Perfect Scones

May 22, 2009


Basics, TASTE Archives

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There' s a billboard here in Houston that reads, “You wouldn' t take a sword to a gunfight.”It' s an ad for fire-ant killer, but I think it applies where scones are concerned. If you' re going to have a scone, have a scone. Forget the temptation to bake some kind of healthy version thereof: whole-wheat flour and buttermilk does not a scone create.

I recently tried to do something of the sort, substituting all sorts of healthy ingredients for the ones that really matter to a scone—butter, white flour, sugar. Using what I thought was a magnificent mix of low fat buttermilk, wholesome flour and apricot jam in lieu of your typical lipid-white refinement, I managed to create about a dozen brownish hockey pucks that glistened with jam on top. They were bland as a biscuit and tough as a shoe.

It was a valuable lesson, though. I' ll save my wholesome baking ingredients for recipes they can complement like breads and muffins. I' ve come up with some extraordinary batter without wheat, butter or sugar, so it really is possible—admirable, even. Just not in a scone.

As disappointed as I was initially, realizing that there' s just no such thing as a healthy scone was actually quite liberating: I was free to discover the best possible batter, no holds barred. A few recipes later, I came upon the definitive, knock-your-socks-off, bang-your-head-on-the-table-good scone.


This batch was adapted from Ina Garten' s recipe for Strawberry Scones, although I substituted several ingredients and flavors, and plan on doing so with a wide variety of mix-ins. Other combinations I think would be delightful include: apricot vanilla, candied ginger and dried cherries or even savory varieties like bacon cheddar or parmesan chive.

Perfect Scone Batter

4 cups plus 1 tablespoon all-purpose flour (set aside)
2 tablespoons white sugar
1 tablespoon turbinado sugar for sprinkling
2 tablespoons baking powder
2 teaspoons salt
3/4 pound cold unsalted butter, diced
4 extra-large eggs, lightly beaten
1 cup cold heavy cream
½ c toasted, chopped pecans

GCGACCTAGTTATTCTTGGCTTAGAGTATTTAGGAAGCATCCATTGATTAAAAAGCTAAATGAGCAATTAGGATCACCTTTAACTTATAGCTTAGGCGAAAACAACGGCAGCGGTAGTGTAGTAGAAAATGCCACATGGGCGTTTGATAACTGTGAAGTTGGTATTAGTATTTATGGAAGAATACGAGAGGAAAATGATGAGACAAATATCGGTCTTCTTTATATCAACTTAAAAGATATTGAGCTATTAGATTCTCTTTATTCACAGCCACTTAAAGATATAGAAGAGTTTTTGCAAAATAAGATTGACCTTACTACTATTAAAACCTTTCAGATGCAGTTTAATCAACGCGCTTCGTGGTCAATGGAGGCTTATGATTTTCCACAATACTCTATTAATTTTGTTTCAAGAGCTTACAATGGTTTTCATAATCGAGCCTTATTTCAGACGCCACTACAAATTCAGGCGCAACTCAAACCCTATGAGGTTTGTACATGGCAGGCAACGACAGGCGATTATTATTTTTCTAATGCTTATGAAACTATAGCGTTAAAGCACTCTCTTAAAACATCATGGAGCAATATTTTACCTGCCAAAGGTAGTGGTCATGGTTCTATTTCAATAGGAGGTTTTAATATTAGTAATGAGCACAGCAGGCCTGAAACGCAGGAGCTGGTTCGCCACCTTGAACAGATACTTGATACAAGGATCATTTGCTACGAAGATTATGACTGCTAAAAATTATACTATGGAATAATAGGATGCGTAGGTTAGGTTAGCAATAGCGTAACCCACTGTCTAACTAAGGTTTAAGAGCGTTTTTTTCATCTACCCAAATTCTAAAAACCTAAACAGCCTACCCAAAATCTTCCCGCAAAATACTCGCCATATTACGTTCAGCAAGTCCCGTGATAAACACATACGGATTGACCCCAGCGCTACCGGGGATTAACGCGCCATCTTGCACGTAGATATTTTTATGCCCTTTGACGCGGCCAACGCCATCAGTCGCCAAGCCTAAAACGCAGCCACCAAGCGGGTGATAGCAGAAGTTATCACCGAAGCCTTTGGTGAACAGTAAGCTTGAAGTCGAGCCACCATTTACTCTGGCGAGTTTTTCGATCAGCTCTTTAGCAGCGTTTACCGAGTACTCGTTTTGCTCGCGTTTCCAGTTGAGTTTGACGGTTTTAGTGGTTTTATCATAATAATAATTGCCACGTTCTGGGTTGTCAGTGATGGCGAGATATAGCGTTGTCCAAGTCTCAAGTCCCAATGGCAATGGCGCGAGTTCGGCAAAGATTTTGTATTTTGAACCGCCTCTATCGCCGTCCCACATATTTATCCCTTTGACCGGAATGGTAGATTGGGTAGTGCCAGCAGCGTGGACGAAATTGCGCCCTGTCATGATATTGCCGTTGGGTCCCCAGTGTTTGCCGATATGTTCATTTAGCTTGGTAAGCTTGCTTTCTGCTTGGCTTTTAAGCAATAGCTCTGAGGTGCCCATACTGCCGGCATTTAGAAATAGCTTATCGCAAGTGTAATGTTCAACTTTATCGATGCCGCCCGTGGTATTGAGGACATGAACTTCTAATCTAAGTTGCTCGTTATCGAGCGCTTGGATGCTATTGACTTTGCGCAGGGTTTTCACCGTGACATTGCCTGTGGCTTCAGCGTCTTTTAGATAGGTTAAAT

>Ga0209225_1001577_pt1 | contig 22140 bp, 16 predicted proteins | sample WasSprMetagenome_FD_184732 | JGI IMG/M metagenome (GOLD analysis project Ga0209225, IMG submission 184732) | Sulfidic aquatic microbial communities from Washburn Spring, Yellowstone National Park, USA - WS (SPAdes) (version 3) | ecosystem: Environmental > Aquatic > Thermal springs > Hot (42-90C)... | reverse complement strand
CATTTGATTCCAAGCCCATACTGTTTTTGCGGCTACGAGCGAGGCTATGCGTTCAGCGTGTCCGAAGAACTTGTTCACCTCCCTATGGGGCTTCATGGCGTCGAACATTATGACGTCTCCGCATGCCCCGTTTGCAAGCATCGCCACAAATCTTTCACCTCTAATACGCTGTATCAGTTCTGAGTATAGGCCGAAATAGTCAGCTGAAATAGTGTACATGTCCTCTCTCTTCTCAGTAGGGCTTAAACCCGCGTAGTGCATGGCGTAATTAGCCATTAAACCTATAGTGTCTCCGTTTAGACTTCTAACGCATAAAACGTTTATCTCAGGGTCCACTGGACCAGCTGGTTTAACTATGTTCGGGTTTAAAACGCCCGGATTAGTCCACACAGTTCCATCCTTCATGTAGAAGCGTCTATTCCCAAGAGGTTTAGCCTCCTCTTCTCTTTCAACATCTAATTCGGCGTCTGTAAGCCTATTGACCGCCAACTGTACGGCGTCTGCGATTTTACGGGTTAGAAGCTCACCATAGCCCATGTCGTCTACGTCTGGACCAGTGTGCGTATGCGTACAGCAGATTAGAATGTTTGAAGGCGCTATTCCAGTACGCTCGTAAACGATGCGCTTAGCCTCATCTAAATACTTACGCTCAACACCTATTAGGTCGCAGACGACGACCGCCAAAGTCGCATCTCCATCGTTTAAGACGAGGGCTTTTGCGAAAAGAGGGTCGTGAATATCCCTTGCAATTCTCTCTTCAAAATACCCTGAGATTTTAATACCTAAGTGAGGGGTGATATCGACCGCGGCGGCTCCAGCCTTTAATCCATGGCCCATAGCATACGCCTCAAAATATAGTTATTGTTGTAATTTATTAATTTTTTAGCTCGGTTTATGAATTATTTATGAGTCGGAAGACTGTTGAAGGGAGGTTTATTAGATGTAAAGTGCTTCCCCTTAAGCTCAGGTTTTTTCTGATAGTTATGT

½ c dried cranberries
1 egg beaten with 2 tablespoons of water


Preheat the oven to 400 degrees F.
Combine flour, sugar, baking powder, and salt in a large bowl.

Using a hand mixer, or a standing mixer fitted with a paddle attachment, blend in the butter at low speed until it is crumbly and pearl-sized.

Mix the eggs and cream together and quickly add them to the flour and butter mixture, until just mixed—don' t stir the batter more than 12 times.

Toss the pecans and cranberries with the remaining tablespoon of flour and quickly fold them into the dough. Don' t worry—it will be sticky and hard to work with. If you have lots of trouble, wet the palms of your hands slightly with water.

On a well-floured surface, with a well-floured rolling pin, roll the dough to about ¾ inches thick. It will be lumpy with butter. I cut mine into circles using the lid of a Ball jar, though you can use a traditional square shaped cutter, too.

Arrange on a baking sheet with parchment paper and cut down the middle to create half-moon shapes or triangles. (I recommend doing this on the baking pan since the dough is really sticky and hard to move… cutting beforehand would mean transferring twice as many scones.)

Brush the tops with egg wash. Sprinkle with turbinado sugar and bake for 20 to 25 minutes, until the outsides are golden brown.

On a final note: these scones really are best the day of. Time toughens even the crumbliest scone—and it doesn' t take much. I made these for my dear friend Louisa to send as a birthday gift, but realized they would be a pretty formidable weapon by the time they reached her doorstep, even if mailed overnight.

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